In the 3½ years before the shooting that injured Derek Terry, 27, Little Rock police responded to 220 incidents at the club, the lawsuit states. It alleges that "many of these incidents involved serious violent crimes, including multiple shooting incidents, as well as incidents of gun violence, rape, and assaults and batteries."
It says 79 of the reports were made in the previous two years.
Despite the owner's and directors' awareness of the "highly dangerous" aspects of the club, 26-year-old David Whitlock was able to walk in on the night of Aug. 27 with a Ruger .38 Special handgun in his jeans pocket without the gun being detected, the lawsuit states.
"Club security failed to pat him down," it alleges. "Had they done so, they would have easily discovered the gun. Club security also failed to screen for weapons by properly using a metal detection wand."
Whitlock and Terry didn't know each other, but Terry was shot in the right leg, above the knee, after Whitlock pulled the gun -- which turned out to be stolen -- from his pocket and fired at someone else, according to the lawsuit. Whitlock was arrested that night on first-degree battery and other charges. He pleaded guilty April 4 and was sentenced to five years in prison.
Terry's attorneys, Joshua D. Gillispie of North Little Rock and Cara Boyd Connors of Little Rock, are seeking monetary damages to compensate Terry for pain and suffering, emotional distress, scars and disfigurement from the gunshot wound above his right knee, medical bills and loss of wages.
In the lawsuit filed in Pulaski County Circuit Court, they allege that owner J.D. Lipscomb and fellow members of the club's board of directors, Mack Chukes and Jake Udall, were negligent.
But Lipscomb said Tuesday that he takes security at the club very seriously. He said he had implemented several security measures before the shooting that he thought were working well, and then after the shooting he combed through images from numerous cameras in the club to try to discern how Whitlock had managed to evade security procedures.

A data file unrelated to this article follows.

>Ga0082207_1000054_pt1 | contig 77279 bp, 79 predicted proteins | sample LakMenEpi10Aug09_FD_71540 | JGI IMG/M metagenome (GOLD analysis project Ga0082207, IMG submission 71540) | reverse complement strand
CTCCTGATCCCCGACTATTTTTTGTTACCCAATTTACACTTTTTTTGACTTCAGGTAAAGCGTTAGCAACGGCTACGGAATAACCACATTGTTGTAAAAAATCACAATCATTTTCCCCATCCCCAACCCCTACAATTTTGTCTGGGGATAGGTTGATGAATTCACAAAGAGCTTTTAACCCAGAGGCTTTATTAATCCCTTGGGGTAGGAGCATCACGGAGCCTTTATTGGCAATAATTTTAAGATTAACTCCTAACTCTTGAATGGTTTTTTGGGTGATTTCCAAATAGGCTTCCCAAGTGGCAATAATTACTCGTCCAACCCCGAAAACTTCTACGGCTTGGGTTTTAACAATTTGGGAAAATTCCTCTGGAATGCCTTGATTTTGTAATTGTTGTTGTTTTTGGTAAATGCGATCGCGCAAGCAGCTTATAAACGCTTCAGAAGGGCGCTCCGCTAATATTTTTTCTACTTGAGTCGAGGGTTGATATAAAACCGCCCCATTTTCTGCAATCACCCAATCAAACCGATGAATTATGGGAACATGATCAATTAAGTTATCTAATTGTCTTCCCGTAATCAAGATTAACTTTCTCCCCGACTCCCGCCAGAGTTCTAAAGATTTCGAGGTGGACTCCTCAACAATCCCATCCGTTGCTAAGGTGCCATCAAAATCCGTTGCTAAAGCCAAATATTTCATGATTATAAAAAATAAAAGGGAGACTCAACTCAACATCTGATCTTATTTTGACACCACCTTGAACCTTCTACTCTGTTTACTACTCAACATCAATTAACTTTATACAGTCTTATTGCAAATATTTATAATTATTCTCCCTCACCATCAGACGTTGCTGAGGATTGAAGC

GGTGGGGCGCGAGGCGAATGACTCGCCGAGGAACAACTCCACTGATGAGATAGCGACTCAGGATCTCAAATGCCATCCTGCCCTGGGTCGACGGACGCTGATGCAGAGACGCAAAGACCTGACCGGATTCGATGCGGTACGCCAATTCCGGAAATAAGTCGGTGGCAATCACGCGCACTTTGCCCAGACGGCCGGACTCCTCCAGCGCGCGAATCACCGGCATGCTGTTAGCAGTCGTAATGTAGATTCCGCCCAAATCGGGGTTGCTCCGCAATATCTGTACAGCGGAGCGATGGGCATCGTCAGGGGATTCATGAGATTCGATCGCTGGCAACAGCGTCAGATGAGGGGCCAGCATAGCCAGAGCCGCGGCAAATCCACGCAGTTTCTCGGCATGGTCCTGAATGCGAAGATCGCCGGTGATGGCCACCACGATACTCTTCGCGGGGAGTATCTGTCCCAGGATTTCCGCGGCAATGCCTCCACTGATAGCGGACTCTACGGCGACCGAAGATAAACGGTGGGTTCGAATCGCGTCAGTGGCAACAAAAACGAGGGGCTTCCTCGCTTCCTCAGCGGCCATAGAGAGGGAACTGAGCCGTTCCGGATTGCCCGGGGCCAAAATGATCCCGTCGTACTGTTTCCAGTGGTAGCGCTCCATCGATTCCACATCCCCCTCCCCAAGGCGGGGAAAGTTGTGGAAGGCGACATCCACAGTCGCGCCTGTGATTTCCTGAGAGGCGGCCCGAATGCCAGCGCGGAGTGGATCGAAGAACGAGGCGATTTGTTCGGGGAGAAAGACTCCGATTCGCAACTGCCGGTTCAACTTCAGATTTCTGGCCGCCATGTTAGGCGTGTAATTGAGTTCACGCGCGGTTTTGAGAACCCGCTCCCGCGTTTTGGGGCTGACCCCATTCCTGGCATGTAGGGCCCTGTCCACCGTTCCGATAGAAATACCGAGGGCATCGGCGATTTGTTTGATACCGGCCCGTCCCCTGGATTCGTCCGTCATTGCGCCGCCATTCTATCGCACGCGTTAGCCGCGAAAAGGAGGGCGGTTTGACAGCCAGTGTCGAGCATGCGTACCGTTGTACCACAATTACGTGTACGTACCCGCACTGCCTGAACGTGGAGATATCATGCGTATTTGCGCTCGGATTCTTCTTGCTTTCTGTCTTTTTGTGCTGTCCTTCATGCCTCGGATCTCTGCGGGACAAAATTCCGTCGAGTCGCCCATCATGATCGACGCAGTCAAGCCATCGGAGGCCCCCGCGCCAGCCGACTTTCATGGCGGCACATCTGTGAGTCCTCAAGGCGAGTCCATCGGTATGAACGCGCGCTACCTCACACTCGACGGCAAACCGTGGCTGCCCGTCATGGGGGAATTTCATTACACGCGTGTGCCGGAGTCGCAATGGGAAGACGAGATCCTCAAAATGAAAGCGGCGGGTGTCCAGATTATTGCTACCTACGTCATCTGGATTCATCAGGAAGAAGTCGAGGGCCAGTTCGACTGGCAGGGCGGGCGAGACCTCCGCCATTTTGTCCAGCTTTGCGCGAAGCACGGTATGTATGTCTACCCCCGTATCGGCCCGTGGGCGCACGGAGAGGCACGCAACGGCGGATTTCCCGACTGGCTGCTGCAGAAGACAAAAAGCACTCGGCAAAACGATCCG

He said he met with the police chief and the Alcoholic Beverage Control Board, and shared video from the night of the shooting with them.
"We looked at all our recordings. ... We never found anybody that wasn't searched," he said. "We had 36 cameras, but could not find how this guy got in. The only thing we could think was that he was only half-searched," meaning that a metal-detecting wand wasn't held close enough to Whitlock's pocket.
So, within four days of the shooting, Lipscomb said, he installed a metal detector and announced it on Facebook.
Lipscomb sent a reporter a copy of an Aug. 31 post on the club's Facebook page. It includes two photographs of him standing beside a metal detector at the club's entrance and the words, "Envy has a METAL DETECTOR in place. As the Godfather says, it is as safe as the Little Rock Airport #WECARE."
Lipscomb said he later installed a second metal detector as well. He said he'd had off-duty police officers working at the club before the shooting, but afterward he increased the number of officers and their hours.
After the Facebook post, he said, "Our business picked up, because of the metal detector. ... That was one of the best moves we ever made."
He said 1,200 to 1,300 people visit the club on Friday nights, its busiest time, but he also has up to six police officers on duty at a time. And since the metal detectors were installed, he said, "we haven't run into any guns -- only a few knives."
The Little Rock Police Department didn't have statistics readily available Tuesday afternoon about the number of calls to the club since the shooting, and it declined to speculate on whether safety has improved.
The lawsuit alleges that L&J Catering, which owns the property and leases it to the nightclub, "assumed a duty of ordinary care to maintain the premises in a reasonably safe manner, which included guarding against foreseeable harms caused by known defects and hazards." Lipscomb is the owner and president of L&J Catering.
Just last month, on June 3, police responded to a report of gunshots in the club's parking lot and found Devin Hansberry, 32, of Little Rock lying on the ground suffering from a gunshot wound that wasn't life-threatening. He told officers he heard the shots while standing next to his car, which police noted was riddled with bullet holes on its passenger side and front windshield.
Seven days earlier, on May 27, a 27-year-old woman reported that she was shot while sitting in a vehicle in the club's parking lot, though a manager for the club told a reporter that no shootings took place that night, and that several officers were working there at the time.